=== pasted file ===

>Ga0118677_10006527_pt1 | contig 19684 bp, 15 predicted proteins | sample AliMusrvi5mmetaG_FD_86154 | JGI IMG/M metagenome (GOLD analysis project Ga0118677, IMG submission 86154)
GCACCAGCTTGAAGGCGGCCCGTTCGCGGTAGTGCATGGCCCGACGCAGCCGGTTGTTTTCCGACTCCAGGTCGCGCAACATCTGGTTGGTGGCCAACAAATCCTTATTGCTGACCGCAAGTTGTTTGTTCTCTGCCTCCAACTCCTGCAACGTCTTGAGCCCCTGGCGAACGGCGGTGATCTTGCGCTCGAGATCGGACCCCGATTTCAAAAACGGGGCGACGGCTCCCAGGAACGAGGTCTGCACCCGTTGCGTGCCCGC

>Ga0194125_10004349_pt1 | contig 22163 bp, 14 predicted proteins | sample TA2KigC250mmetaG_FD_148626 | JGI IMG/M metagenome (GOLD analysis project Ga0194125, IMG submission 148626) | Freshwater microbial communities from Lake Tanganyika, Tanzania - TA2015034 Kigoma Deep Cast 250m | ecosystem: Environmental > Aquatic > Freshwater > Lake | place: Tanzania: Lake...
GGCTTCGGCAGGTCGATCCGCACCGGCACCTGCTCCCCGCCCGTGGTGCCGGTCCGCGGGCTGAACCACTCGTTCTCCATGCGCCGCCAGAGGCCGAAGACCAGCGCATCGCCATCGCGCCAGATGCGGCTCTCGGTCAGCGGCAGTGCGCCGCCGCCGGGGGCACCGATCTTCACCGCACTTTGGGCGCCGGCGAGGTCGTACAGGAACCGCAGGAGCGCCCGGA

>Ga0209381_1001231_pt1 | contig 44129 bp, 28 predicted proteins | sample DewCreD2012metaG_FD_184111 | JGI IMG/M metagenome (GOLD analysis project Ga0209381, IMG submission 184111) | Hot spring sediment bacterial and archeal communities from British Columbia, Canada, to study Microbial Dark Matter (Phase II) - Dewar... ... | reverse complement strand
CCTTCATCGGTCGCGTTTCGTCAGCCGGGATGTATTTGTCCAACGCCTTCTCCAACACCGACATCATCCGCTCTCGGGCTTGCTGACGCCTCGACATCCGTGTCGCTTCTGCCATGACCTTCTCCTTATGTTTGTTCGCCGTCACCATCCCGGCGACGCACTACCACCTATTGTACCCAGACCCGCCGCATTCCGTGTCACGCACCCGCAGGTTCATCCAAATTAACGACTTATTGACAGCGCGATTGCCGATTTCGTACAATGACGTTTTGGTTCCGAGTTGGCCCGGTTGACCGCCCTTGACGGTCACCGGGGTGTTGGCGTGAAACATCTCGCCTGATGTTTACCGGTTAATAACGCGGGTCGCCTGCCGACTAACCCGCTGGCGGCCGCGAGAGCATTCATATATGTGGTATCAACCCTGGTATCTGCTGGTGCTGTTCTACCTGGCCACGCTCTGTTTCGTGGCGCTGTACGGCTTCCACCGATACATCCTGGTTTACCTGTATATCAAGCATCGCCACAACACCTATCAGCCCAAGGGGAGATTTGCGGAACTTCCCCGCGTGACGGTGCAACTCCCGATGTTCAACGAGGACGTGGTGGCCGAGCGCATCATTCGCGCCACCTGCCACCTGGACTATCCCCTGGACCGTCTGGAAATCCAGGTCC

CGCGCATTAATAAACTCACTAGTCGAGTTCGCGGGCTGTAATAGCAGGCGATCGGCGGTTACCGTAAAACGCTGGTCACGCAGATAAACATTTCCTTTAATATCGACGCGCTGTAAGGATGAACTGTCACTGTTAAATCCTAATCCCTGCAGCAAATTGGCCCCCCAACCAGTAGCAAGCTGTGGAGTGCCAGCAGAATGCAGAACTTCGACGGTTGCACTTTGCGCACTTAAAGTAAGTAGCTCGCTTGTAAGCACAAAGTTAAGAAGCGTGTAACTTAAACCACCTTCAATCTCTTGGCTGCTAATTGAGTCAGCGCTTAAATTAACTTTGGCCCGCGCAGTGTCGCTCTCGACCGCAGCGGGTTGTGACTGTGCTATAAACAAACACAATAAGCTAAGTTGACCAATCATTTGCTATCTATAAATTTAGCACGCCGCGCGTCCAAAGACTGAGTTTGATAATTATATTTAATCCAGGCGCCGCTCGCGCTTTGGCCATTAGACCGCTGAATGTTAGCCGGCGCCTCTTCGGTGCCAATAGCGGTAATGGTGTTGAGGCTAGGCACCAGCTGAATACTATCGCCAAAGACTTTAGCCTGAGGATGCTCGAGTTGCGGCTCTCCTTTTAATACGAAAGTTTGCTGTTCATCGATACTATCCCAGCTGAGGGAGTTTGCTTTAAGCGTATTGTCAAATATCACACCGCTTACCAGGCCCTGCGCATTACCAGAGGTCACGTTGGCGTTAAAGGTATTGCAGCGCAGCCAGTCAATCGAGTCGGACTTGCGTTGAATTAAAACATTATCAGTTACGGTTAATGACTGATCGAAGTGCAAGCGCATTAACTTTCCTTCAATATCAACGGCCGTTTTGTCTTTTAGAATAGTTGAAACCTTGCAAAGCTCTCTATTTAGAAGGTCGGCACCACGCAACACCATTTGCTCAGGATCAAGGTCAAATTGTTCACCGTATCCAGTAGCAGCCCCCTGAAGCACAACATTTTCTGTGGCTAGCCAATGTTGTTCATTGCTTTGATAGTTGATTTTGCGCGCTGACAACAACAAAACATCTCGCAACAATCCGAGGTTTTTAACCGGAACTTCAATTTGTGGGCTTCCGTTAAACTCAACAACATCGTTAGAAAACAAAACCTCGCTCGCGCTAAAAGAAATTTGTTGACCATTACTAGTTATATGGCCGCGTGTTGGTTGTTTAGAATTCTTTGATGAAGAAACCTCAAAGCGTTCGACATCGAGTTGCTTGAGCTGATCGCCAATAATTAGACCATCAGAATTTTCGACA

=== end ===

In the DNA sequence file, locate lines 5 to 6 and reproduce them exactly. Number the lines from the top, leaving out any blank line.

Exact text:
>Ga0209381_1001231_pt1 | contig 44129 bp, 28 predicted proteins | sample DewCreD2012metaG_FD_184111 | JGI IMG/M metagenome (GOLD analysis project Ga0209381, IMG submission 184111) | Hot spring sediment bacterial and archeal communities from British Columbia, Canada, to study Microbial Dark Matter (Phase II) - Dewar... ... | reverse complement strand
CCTTCATCGGTCGCGTTTCGTCAGCCGGGATGTATTTGTCCAACGCCTTCTCCAACACCGACATCATCCGCTCTCGGGCTTGCTGACGCCTCGACATCCGTGTCGCTTCTGCCATGACCTTCTCCTTATGTTTGTTCGCCGTCACCATCCCGGCGACGCACTACCACCTATTGTACCCAGACCCGCCGCATTCCGTGTCACGCACCCGCAGGTTCATCCAAATTAACGACTTATTGACAGCGCGATTGCCGATTTCGTACAATGACGTTTTGGTTCCGAGTTGGCCCGGTTGACCGCCCTTGACGGTCACCGGGGTGTTGGCGTGAAACATCTCGCCTGATGTTTACCGGTTAATAACGCGGGTCGCCTGCCGACTAACCCGCTGGCGGCCGCGAGAGCATTCATATATGTGGTATCAACCCTGGTATCTGCTGGTGCTGTTCTACCTGGCCACGCTCTGTTTCGTGGCGCTGTACGGCTTCCACCGATACATCCTGGTTTACCTGTATATCAAGCATCGCCACAACACCTATCAGCCCAAGGGGAGATTTGCGGAACTTCCCCGCGTGACGGTGCAACTCCCGATGTTCAACGAGGACGTGGTGGCCGAGCGCATCATTCGCGCCACCTGCCACCTGGACTATCCCCTGGACCGTCTGGAAATCCAGGTCC